What is the current situation?
The 2016 Summer Olympics will take place in Rio de Janeiro, Brazil, from 5 to 21 August, 2016, followed by the Paralympic Games which are scheduled from 7 to 18 September, 2016. If you plan to travel to Brazil for the Olympics or Paralympics you should follow the recommendations below to help you stay safe and healthy.
Brazil is currently experiencing an outbreak of Zika virus, along with many other countries in South America and around the world. As Zika virus infection in pregnant women can cause serious birth defects in the baby, there is special advice for pregnant women travelling to Brazil. See “Zika Virus in Pregnancy” on this page for more information.
There are a number of other health risks that travellers should also be aware of when visiting Brazil and other countries in South America.
Zika virus in pregnancy
Because Zika virus infection in a pregnant woman can cause serious birth defects in the baby, special precautions are recommended for the following groups:
Women who are pregnant
- Strongly consider not going to the Olympics.
- If you must go, talk to your doctor first; strictly follow steps to prevent mosquito bites (see the detailed advice on the Mosquitoes are a Health Hazard page) and use condoms or do not have sex during your trip.
- If you have a male partner who goes to the Olympics, either use condoms or do not have sex (vaginal, anal, or oral) during your pregnancy.
Women who are trying to become pregnant
- Before you or your male partner travel, talk to your doctor about your plans to become pregnant and the risk of Zika virus infection.
- See the Zika virus fact sheet for advice on how long you should wait to try to get pregnant after travel to areas with Zika.
- You and your male partner should strictly follow steps to prevent mosquito bites (see the detailed advice on the Mosquitoes are a Health Hazard page).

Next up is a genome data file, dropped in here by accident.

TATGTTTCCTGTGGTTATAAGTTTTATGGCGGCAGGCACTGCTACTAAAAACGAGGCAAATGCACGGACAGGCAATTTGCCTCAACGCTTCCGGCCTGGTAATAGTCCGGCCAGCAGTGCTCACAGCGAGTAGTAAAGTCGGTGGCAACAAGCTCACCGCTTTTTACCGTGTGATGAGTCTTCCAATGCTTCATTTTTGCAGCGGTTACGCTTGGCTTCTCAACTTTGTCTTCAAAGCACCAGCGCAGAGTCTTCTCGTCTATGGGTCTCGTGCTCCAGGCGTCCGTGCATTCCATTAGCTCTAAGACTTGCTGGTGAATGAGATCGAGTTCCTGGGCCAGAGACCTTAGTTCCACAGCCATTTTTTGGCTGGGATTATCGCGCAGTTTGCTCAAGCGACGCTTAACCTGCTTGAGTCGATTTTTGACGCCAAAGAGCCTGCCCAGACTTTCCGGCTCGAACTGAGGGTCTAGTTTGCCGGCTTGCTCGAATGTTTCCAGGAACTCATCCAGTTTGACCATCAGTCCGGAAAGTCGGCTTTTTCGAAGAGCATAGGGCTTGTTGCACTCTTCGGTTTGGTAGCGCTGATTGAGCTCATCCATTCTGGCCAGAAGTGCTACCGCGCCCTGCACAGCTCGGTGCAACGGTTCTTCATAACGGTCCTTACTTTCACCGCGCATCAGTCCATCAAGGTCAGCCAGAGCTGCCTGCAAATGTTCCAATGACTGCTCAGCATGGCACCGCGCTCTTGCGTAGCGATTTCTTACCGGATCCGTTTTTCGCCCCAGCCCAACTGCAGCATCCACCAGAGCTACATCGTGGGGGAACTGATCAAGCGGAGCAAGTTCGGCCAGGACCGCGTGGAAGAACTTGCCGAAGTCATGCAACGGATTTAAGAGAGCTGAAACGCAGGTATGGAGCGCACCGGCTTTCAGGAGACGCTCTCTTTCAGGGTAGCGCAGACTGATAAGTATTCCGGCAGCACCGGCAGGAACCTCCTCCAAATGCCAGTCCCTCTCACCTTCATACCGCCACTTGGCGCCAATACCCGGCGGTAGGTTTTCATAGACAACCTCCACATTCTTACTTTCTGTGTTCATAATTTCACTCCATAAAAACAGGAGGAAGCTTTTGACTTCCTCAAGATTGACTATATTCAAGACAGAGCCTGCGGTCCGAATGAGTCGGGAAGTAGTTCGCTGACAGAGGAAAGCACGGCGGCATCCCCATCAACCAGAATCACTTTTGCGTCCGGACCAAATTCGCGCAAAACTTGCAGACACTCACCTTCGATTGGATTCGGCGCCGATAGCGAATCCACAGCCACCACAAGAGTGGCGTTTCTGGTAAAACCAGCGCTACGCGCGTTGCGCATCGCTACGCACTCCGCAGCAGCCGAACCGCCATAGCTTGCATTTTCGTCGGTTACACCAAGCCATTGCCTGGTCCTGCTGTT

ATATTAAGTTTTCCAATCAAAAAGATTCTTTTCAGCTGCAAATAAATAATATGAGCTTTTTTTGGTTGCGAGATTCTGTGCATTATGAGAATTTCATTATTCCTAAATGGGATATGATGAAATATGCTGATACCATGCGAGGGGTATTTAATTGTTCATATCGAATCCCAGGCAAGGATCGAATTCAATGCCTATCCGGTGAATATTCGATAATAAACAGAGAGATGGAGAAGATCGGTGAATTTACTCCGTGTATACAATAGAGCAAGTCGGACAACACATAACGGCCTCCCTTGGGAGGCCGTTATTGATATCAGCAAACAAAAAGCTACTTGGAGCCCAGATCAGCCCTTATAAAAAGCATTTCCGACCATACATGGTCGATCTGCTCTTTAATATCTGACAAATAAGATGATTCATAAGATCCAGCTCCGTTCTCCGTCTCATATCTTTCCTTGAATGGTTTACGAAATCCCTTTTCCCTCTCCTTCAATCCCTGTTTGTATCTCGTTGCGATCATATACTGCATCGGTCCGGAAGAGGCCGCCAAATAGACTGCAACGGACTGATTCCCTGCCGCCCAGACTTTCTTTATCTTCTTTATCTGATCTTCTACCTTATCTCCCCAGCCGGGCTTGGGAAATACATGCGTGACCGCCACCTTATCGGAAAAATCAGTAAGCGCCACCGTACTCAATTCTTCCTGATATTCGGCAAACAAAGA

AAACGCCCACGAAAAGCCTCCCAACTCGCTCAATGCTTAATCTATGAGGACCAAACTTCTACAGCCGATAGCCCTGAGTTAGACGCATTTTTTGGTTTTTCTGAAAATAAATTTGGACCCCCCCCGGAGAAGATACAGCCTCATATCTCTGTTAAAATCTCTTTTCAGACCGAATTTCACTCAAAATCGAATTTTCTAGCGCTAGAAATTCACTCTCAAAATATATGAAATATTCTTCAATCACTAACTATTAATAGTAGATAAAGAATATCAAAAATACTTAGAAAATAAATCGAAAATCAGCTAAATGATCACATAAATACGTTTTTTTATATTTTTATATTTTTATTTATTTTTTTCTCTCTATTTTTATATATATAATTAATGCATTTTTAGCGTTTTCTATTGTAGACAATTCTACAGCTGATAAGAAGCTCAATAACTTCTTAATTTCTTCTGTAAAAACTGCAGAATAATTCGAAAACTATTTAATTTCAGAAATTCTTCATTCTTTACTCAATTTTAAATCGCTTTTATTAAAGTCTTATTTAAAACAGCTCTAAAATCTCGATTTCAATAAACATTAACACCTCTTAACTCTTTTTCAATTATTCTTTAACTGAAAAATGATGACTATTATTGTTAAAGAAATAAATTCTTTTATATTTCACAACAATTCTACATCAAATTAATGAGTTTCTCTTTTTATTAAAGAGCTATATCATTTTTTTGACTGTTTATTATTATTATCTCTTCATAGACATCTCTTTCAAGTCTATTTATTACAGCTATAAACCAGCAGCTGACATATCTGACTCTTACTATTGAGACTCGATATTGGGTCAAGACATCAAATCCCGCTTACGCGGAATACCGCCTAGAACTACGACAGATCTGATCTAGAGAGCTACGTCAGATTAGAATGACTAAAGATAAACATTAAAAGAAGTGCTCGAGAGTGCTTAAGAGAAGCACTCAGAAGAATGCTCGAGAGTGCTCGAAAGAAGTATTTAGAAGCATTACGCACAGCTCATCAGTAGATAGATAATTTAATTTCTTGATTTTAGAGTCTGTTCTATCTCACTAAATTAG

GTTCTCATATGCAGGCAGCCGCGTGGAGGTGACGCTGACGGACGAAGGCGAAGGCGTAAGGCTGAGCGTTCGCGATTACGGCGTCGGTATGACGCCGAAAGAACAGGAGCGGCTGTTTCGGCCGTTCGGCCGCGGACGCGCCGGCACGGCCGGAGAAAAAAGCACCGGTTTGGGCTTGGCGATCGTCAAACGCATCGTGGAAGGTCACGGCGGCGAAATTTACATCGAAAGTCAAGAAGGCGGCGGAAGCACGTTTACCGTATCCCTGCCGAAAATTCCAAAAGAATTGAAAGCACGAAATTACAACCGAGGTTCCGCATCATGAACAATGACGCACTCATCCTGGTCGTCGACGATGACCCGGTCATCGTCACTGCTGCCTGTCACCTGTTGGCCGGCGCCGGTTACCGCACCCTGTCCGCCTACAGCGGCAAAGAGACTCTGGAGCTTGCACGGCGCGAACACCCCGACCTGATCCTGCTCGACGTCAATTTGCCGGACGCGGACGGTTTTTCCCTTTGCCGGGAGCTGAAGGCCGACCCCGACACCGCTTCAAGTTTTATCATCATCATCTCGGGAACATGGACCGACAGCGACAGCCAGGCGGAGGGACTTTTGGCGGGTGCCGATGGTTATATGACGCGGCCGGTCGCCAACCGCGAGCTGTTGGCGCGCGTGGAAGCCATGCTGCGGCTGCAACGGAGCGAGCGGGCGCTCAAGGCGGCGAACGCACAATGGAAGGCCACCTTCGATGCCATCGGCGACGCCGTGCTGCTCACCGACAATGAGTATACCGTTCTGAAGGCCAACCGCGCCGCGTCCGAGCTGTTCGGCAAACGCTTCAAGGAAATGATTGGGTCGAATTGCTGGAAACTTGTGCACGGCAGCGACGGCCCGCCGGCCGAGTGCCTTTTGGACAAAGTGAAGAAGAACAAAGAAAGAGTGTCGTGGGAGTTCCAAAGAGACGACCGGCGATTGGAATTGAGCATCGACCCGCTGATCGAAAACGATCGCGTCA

Men who go to the Olympics and have a pregnant partner
- You should use condoms or not have sex (vaginal, anal, or oral) during the pregnancy.
What should travellers do to protect themselves?
Before you travel
- See your General Practitioner or travel doctor 4-6 weeks before your trip for general health and vaccination advice, including boosters for routine vaccinations (including those you should have had in childhood such as measles), and special vaccinations you might need for your destination.
- Brazil is listed as a yellow fever risk country as the virus is found in some rural parts of the country (but not in Rio de Janeiro). A vaccination against yellow fever is recommended for travellers to risk countries, although it is not usually recommended for children less than 9 months of age or pregnant women (see The Australian Immunisation Handbook for more information on yellow fever vaccination recommendations).
- Malaria is also prevalent in some parts of Brazil and your doctor may recommend antimalarial medications in addition to precautions to prevent mosquito bites. Antimalarial medications usually need to be started before you depart and be continued for a period of time after you return.
During your travel
- Prevent mosquito bites and use insect repellent. Read the detailed advice on the Mosquitoes are a Health Hazard page.
- Follow food and water safety recommendations. Eating contaminated food and drinking contaminated water can cause illnesses such as hepatitis A, typhoid fever, and travellers’ diarrhoea. Read about how to prevent these diseases on the Staying healthy when travelling overseas page.
- Don't touch the animals. Rabies is a risk in South America and can be carried by many mammals, including cats, dogs, bats and monkeys. Animals also carry many other infections.
- Practice safer sex by using condoms to reduce the risk of catching sexually transmitted infections such as HIV, hepatitis B, gonorrhoea and shigellosis. These infections maybe more common in some overseas countries than in Australia.
- Follow the other travel tips on the Staying healthy when travelling overseas page.
After your trip
- If you are pregnant, talk to your doctor about your recent travel.
- To protect sexual partners from Zika, men who have been to the Olympics should consider using condoms or not having sex for 8 weeks even if they do not get symptoms of Zika.
- Men who have Zika symptoms or are diagnosed with Zika should use condoms for 6 months. If the man’s partner is pregnant, the couple should either use condoms or not have sex during the pregnancy.
- Women who have travelled to an area with Zika should wait at least 8 weeks after travel before trying to get pregnant even if they do not get symptoms of Zika. Women who have Zika symptoms should wait at least 8 weeks after symptoms start; men with Zika symptoms should wait at least 6 months after symptoms start before attempting conception. For more information, see the Zika Virus fact sheet page.
- If you are feeling unwell after your trip, you may need to see a doctor. Be sure to tell your doctor about your travel, including where you went and what you did on your trip. Also tell your doctor if you were bitten or scratched by an animal while travelling.
- If your doctor prescribed antimalarial medicine for your trip, keep taking the medication after you return home as directed. If you stop taking your medicine too soon you could still get sick.